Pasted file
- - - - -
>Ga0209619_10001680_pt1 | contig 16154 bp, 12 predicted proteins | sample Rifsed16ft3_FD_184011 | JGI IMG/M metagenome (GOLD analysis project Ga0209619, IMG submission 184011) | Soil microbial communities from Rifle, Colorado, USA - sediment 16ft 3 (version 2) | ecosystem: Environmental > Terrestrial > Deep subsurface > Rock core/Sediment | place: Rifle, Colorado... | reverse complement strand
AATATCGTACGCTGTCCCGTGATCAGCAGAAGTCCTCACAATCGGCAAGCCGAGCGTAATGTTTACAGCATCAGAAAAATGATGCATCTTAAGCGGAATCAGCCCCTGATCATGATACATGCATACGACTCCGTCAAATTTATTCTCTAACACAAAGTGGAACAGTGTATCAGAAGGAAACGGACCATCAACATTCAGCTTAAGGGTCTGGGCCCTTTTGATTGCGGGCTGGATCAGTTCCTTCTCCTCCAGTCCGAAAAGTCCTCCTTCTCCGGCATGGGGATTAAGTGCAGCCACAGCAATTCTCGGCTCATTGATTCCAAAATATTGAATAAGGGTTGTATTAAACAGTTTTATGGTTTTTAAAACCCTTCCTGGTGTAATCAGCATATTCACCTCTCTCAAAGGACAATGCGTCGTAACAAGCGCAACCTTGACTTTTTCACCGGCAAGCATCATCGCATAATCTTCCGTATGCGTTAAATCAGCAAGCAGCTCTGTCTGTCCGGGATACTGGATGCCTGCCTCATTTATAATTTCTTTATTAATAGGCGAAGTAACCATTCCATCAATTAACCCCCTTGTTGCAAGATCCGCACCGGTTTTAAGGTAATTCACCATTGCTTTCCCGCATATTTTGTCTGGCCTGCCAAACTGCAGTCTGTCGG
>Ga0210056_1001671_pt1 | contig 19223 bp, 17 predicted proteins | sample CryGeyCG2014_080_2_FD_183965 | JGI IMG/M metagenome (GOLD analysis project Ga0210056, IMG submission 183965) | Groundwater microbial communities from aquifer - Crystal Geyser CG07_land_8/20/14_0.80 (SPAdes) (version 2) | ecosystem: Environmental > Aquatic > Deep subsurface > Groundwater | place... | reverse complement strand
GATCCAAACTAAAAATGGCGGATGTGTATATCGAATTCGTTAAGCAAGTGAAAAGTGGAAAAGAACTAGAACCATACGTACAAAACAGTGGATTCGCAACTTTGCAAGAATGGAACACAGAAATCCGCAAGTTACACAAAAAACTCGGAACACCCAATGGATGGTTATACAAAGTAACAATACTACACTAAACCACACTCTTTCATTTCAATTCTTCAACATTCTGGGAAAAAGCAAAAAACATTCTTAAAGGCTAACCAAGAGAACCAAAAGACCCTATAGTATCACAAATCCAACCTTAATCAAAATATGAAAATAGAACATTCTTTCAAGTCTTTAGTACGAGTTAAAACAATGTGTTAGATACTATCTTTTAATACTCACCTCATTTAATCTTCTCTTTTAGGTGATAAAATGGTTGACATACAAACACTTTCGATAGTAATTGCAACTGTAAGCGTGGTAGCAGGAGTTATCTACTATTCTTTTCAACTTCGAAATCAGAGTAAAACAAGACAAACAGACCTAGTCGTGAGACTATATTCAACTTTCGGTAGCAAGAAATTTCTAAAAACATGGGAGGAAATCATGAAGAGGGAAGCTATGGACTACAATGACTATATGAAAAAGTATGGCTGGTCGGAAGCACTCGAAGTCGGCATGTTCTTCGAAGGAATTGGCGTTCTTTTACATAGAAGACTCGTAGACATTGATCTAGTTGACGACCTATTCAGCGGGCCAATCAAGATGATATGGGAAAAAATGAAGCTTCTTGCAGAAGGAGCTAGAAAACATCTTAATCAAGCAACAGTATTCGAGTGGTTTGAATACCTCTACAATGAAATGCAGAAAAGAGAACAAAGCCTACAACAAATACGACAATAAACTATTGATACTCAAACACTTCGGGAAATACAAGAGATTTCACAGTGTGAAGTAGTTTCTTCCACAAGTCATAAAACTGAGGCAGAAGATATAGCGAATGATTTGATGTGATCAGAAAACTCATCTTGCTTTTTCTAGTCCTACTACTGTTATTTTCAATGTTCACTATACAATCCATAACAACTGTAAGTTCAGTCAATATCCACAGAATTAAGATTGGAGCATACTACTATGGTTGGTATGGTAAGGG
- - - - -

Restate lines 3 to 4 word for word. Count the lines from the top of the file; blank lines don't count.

>Ga0210056_1001671_pt1 | contig 19223 bp, 17 predicted proteins | sample CryGeyCG2014_080_2_FD_183965 | JGI IMG/M metagenome (GOLD analysis project Ga0210056, IMG submission 183965) | Groundwater microbial communities from aquifer - Crystal Geyser CG07_land_8/20/14_0.80 (SPAdes) (version 2) | ecosystem: Environmental > Aquatic > Deep subsurface > Groundwater | place... | reverse complement strand
GATCCAAACTAAAAATGGCGGATGTGTATATCGAATTCGTTAAGCAAGTGAAAAGTGGAAAAGAACTAGAACCATACGTACAAAACAGTGGATTCGCAACTTTGCAAGAATGGAACACAGAAATCCGCAAGTTACACAAAAAACTCGGAACACCCAATGGATGGTTATACAAAGTAACAATACTACACTAAACCACACTCTTTCATTTCAATTCTTCAACATTCTGGGAAAAAGCAAAAAACATTCTTAAAGGCTAACCAAGAGAACCAAAAGACCCTATAGTATCACAAATCCAACCTTAATCAAAATATGAAAATAGAACATTCTTTCAAGTCTTTAGTACGAGTTAAAACAATGTGTTAGATACTATCTTTTAATACTCACCTCATTTAATCTTCTCTTTTAGGTGATAAAATGGTTGACATACAAACACTTTCGATAGTAATTGCAACTGTAAGCGTGGTAGCAGGAGTTATCTACTATTCTTTTCAACTTCGAAATCAGAGTAAAACAAGACAAACAGACCTAGTCGTGAGACTATATTCAACTTTCGGTAGCAAGAAATTTCTAAAAACATGGGAGGAAATCATGAAGAGGGAAGCTATGGACTACAATGACTATATGAAAAAGTATGGCTGGTCGGAAGCACTCGAAGTCGGCATGTTCTTCGAAGGAATTGGCGTTCTTTTACATAGAAGACTCGTAGACATTGATCTAGTTGACGACCTATTCAGCGGGCCAATCAAGATGATATGGGAAAAAATGAAGCTTCTTGCAGAAGGAGCTAGAAAACATCTTAATCAAGCAACAGTATTCGAGTGGTTTGAATACCTCTACAATGAAATGCAGAAAAGAGAACAAAGCCTACAACAAATACGACAATAAACTATTGATACTCAAACACTTCGGGAAATACAAGAGATTTCACAGTGTGAAGTAGTTTCTTCCACAAGTCATAAAACTGAGGCAGAAGATATAGCGAATGATTTGATGTGATCAGAAAACTCATCTTGCTTTTTCTAGTCCTACTACTGTTATTTTCAATGTTCACTATACAATCCATAACAACTGTAAGTTCAGTCAATATCCACAGAATTAAGATTGGAGCATACTACTATGGTTGGTATGGTAAGGG